One particular issue is the way that denominationally-backed educational institutions represent the material they are teaching. In an interview with The Washington Times on the way that they present material, Ken McKenzie, CEO of the recently opened Hobby-Lobby backed Museum of the Bible in DC discussed the museum’s non-sectarian Bible curriculum. While Hobby Lobby previously sponsored efforts to place a Bible literacy curriculum in public schools, they now target private schools and homeschoolers. McKenzie offered the following example of what non-sectarian education looks like:
“We’ll read the story, and then we’ll study the material around it. Archaeological excavations have found the stone that was used of 1.5 to 2 pounds, and we’ll review some ancient texts about life at that time and watch a video that shows how a sling could be accurate,” Mr. McKenzie said. “This is not [an assignment that says], ‘This is what we believe.’”
The statement created an immediate flurry of interest from academics who, understandably, wondered if McKenzie was suggesting that Museum of the Bible itself is claiming to possess the “1.5 to 2 pound” murder weapon that, according to the story, killed Goliath. In a comment to The Daily Beast, McKenzie clarified that he had been taken out of context; that what he meant was that “archaeologists’ research in the area where the event reportedly occurred have unearthed stones from that era weighing in at 1.5-2 pounds.” He also added that this is not an actual example from the institution’s curriculum.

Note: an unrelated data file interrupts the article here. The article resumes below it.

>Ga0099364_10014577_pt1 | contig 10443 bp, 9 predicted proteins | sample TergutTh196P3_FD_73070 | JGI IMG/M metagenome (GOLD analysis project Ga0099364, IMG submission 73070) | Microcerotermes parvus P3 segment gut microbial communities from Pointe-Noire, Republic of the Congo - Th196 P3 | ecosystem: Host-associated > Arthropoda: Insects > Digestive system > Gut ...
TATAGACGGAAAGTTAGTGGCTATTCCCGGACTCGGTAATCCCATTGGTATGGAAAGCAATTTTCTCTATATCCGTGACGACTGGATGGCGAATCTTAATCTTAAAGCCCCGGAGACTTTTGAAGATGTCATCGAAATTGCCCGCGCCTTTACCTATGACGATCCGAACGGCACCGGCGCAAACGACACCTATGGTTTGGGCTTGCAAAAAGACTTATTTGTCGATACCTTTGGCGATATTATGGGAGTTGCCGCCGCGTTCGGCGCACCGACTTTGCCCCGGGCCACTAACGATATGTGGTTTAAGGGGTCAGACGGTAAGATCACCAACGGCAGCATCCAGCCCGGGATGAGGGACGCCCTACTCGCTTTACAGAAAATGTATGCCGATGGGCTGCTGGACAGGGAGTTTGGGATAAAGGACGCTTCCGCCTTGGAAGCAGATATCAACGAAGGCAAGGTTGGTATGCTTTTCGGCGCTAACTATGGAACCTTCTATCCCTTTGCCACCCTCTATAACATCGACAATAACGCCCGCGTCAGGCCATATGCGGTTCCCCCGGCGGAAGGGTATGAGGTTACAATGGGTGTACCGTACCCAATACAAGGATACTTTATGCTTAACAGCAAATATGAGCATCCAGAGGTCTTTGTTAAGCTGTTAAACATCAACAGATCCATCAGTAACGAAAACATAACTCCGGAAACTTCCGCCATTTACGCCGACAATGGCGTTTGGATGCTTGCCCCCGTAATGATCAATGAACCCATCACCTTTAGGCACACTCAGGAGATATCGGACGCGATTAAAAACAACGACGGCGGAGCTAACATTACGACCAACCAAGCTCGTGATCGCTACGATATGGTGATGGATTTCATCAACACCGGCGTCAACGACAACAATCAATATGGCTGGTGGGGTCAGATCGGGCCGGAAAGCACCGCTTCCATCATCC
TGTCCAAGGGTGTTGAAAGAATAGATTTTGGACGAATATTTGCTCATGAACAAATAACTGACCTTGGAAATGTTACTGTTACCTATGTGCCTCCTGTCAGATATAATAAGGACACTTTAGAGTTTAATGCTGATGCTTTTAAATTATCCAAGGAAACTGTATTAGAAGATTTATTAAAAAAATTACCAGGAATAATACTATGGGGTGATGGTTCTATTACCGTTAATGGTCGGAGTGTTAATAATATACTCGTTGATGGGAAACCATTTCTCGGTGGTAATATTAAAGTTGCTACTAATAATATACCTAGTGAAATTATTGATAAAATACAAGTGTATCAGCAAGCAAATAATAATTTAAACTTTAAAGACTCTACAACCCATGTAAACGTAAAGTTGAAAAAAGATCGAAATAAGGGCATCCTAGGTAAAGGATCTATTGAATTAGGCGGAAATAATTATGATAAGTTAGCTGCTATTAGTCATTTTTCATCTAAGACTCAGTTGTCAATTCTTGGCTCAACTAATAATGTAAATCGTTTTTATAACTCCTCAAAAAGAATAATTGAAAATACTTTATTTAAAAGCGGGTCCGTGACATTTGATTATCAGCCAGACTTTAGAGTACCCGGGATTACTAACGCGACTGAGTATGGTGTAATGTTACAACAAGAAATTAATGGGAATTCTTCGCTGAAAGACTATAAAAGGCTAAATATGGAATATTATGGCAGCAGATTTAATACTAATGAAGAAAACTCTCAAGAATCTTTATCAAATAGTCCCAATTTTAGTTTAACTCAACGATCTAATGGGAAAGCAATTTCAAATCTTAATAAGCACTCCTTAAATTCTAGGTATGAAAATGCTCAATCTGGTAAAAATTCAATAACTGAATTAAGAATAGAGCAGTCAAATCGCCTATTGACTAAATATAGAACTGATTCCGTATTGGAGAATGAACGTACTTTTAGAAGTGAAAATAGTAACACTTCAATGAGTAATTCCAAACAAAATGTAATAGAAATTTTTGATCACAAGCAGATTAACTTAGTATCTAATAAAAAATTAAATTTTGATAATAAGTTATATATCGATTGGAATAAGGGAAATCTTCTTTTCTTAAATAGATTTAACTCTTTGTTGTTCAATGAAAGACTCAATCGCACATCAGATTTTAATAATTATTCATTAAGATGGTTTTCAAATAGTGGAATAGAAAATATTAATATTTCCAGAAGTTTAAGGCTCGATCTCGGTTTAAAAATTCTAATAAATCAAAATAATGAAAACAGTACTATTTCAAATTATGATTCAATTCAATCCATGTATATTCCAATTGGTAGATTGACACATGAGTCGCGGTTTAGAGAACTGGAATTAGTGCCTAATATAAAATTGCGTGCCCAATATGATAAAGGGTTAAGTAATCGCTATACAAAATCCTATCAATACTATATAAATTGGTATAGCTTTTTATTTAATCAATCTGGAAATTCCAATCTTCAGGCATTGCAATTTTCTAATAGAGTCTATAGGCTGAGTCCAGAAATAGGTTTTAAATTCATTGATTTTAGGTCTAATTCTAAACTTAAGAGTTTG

It is frustrating for McKenzie to be misquoted, but the method he describes raises another problem: the way that Christian organizations weaponize archaeology in the presentation of Biblical texts. The presence of smallish rocks in the region where David fought Goliath isn’t proof of the Biblical story any more than the existence of the Sea of Galilee proves that Jesus walked on water. And even if the textbooks don’t explicitly offer this as proof or evidence of belief, it selectively employs archaeology as a support system for the accuracy of the Bible’s message. An example like this glosses over the bigger problem: that the Bible tells us two diverging things about how David kills Goliath. In the first version David kills Goliath with a slingshot and specifically without a sword (1 Samuel 17:50); in the second version he knocks Goliath down with the slingshot, pulls his sword out, kills Goliath and beheads him (1 Samuel 17:51). The reason for the discrepancy, according to Yale professor of Hebrew Bible Joel Baden’s The Historical David, is that two different, conflicting versions of the David and Goliath story were combined. Presenting descriptions of the geology of the region makes everything – and especially the Biblical text itself – seem more straightforward than it is.
The thing to worry about with Biblical literacy classes is not that they exist, but rather that politicians are introducing bills supporting them in an attempt to “get back” to a fictive point in time in which everyone was ‘Biblically literate.’ The problem with that is not just the distortive presentation of American history, or even the fact that these are efforts to privilege Christianity, but rather that it is impossible to present the Bible in an impartial way. Claiming to do so presents the interpretive tradition of a particular group as the collective beliefs of all Christians.